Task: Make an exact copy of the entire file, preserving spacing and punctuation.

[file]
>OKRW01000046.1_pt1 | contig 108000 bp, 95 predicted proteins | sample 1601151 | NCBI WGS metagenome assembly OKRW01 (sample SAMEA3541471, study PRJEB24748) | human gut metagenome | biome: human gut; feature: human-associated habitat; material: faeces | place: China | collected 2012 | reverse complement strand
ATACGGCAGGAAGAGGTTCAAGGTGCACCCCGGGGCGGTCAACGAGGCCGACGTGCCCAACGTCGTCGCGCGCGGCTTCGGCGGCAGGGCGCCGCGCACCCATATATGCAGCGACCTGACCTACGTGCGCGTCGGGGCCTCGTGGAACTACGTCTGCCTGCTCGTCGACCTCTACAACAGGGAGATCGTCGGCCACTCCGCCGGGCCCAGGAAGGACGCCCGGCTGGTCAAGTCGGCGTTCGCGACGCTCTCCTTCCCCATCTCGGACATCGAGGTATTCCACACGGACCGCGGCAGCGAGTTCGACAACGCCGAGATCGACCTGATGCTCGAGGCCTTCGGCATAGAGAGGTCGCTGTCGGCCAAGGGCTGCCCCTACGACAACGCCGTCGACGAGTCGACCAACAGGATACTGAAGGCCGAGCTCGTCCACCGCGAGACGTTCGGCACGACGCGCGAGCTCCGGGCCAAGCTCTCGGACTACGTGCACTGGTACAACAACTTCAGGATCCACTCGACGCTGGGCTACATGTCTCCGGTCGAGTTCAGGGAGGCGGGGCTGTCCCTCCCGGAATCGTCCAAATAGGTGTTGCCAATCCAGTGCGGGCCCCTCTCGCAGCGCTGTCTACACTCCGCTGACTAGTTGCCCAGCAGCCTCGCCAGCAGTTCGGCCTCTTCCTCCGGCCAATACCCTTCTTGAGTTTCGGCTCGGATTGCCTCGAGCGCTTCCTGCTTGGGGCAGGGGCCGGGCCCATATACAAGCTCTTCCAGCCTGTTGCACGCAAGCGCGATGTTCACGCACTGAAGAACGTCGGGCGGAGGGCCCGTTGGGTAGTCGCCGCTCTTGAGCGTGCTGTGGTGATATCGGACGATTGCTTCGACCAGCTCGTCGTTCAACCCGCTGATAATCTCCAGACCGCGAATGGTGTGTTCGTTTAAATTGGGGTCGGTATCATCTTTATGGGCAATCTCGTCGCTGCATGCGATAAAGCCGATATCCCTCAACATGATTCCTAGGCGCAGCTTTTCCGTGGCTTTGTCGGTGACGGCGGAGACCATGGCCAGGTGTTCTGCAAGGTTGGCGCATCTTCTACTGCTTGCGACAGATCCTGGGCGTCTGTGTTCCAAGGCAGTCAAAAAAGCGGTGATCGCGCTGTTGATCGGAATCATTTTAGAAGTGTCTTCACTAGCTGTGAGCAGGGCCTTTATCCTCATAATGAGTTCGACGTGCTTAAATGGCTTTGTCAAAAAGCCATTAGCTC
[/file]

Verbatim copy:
>OKRW01000046.1_pt1 | contig 108000 bp, 95 predicted proteins | sample 1601151 | NCBI WGS metagenome assembly OKRW01 (sample SAMEA3541471, study PRJEB24748) | human gut metagenome | biome: human gut; feature: human-associated habitat; material: faeces | place: China | collected 2012 | reverse complement strand
ATACGGCAGGAAGAGGTTCAAGGTGCACCCCGGGGCGGTCAACGAGGCCGACGTGCCCAACGTCGTCGCGCGCGGCTTCGGCGGCAGGGCGCCGCGCACCCATATATGCAGCGACCTGACCTACGTGCGCGTCGGGGCCTCGTGGAACTACGTCTGCCTGCTCGTCGACCTCTACAACAGGGAGATCGTCGGCCACTCCGCCGGGCCCAGGAAGGACGCCCGGCTGGTCAAGTCGGCGTTCGCGACGCTCTCCTTCCCCATCTCGGACATCGAGGTATTCCACACGGACCGCGGCAGCGAGTTCGACAACGCCGAGATCGACCTGATGCTCGAGGCCTTCGGCATAGAGAGGTCGCTGTCGGCCAAGGGCTGCCCCTACGACAACGCCGTCGACGAGTCGACCAACAGGATACTGAAGGCCGAGCTCGTCCACCGCGAGACGTTCGGCACGACGCGCGAGCTCCGGGCCAAGCTCTCGGACTACGTGCACTGGTACAACAACTTCAGGATCCACTCGACGCTGGGCTACATGTCTCCGGTCGAGTTCAGGGAGGCGGGGCTGTCCCTCCCGGAATCGTCCAAATAGGTGTTGCCAATCCAGTGCGGGCCCCTCTCGCAGCGCTGTCTACACTCCGCTGACTAGTTGCCCAGCAGCCTCGCCAGCAGTTCGGCCTCTTCCTCCGGCCAATACCCTTCTTGAGTTTCGGCTCGGATTGCCTCGAGCGCTTCCTGCTTGGGGCAGGGGCCGGGCCCATATACAAGCTCTTCCAGCCTGTTGCACGCAAGCGCGATGTTCACGCACTGAAGAACGTCGGGCGGAGGGCCCGTTGGGTAGTCGCCGCTCTTGAGCGTGCTGTGGTGATATCGGACGATTGCTTCGACCAGCTCGTCGTTCAACCCGCTGATAATCTCCAGACCGCGAATGGTGTGTTCGTTTAAATTGGGGTCGGTATCATCTTTATGGGCAATCTCGTCGCTGCATGCGATAAAGCCGATATCCCTCAACATGATTCCTAGGCGCAGCTTTTCCGTGGCTTTGTCGGTGACGGCGGAGACCATGGCCAGGTGTTCTGCAAGGTTGGCGCATCTTCTACTGCTTGCGACAGATCCTGGGCGTCTGTGTTCCAAGGCAGTCAAAAAAGCGGTGATCGCGCTGTTGATCGGAATCATTTTAGAAGTGTCTTCACTAGCTGTGAGCAGGGCCTTTATCCTCATAATGAGTTCGACGTGCTTAAATGGCTTTGTCAAAAAGCCATTAGCTC